The school budget issue is the first problem. To reach the $31.6-billion in total tax cuts, Republican lawmakers wrote into the plan $7.1-billion in cuts to school budgets over the next five years.
Legislative leaders said the state would make up the difference when lawmakers do a new state budget next spring, but putting such cuts on paper created a fresh wave of fear and aroused an education lobby that had been on the sidelines.
Even some within the GOP are leery of voting for a tax cut proposal that contains what they say is a "trust me" provision that future legislatures will make up for lost education funding.
"I'm genuinely concerned, " said Sen. Jim King, R-Jacksonville. "If you were a mother or father of a public school child, are you going to be happy with a promise?"
The problem with that, King said, is obvious: "People don't trust us." Still, King said, he planned to vote for the legislation.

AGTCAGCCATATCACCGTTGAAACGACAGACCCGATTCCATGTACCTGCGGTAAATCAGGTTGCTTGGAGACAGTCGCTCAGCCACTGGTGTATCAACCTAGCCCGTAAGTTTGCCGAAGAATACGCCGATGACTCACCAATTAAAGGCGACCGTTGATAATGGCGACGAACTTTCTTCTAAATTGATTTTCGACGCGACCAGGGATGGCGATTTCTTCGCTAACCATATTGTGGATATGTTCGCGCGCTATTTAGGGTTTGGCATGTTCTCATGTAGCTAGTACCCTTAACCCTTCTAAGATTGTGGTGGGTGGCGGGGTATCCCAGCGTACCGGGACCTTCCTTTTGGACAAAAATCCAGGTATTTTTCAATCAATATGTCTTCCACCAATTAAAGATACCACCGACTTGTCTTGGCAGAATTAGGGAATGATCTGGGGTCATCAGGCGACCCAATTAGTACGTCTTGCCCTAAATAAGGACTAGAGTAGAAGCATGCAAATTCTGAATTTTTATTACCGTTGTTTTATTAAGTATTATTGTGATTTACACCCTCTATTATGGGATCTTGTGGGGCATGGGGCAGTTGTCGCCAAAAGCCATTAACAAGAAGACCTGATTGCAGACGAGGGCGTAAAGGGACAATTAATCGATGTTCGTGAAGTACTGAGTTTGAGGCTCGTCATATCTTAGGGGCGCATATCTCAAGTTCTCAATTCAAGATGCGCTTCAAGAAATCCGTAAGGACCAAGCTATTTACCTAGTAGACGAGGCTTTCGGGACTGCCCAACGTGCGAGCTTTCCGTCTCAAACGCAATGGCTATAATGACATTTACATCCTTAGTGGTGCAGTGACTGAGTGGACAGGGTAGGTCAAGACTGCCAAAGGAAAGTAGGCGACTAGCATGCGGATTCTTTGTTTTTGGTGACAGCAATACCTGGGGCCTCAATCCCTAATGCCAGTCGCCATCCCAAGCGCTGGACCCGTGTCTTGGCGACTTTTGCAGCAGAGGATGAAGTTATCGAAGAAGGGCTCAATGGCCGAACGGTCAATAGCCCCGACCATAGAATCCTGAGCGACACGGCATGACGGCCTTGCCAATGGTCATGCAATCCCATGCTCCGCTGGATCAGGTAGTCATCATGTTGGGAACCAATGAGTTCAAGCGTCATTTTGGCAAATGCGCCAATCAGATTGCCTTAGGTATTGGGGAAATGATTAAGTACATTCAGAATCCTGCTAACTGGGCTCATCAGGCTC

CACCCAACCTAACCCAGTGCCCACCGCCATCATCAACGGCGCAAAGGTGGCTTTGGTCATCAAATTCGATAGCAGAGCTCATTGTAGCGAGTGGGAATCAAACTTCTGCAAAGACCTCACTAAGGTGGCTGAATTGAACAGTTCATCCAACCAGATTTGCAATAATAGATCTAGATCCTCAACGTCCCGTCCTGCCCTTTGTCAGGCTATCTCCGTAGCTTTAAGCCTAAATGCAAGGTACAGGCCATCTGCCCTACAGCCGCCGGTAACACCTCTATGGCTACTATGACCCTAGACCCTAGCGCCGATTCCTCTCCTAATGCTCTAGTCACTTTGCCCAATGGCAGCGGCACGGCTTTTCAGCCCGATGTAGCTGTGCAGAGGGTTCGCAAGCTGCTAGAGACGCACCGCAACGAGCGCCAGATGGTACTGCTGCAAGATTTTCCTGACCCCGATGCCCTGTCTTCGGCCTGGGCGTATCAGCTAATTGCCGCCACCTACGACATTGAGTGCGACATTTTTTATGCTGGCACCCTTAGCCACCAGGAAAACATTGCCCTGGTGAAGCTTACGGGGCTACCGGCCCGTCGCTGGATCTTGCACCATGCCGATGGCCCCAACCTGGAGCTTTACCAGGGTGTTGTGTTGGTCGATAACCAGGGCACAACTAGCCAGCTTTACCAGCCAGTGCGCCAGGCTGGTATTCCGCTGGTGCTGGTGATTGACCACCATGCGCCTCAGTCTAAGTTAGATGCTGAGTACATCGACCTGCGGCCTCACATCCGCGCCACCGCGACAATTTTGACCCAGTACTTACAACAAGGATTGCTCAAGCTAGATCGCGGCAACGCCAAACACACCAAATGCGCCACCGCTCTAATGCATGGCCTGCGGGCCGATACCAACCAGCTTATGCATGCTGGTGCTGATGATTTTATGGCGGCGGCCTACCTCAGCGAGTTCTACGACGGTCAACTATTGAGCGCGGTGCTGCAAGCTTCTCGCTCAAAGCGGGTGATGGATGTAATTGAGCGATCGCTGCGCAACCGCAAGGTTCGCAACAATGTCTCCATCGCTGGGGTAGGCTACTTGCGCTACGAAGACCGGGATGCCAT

Sen. Burt Saunders, R-Naples, is not as sure.
"We're going to have to see some substance, " he said. "At this point, I don't think we can get the votes because of the impact on schools."
Republican leaders insisted the state would make up the loss of educational revenue.
"If there's one thing I don't worry about, it's that education is priority No. 1, " Senate President Ken Pruitt said.
A recent Democratic plan also hit schools with revenue to be made up by through reserves or other sources - leading to charges of hypocrisy Monday.
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If the proposed constitutional amendment does garner enough votes in the Legislature, Democrats suggested it could also fail to gain 60 percent approval statewide - the threshold for constitutional amendments.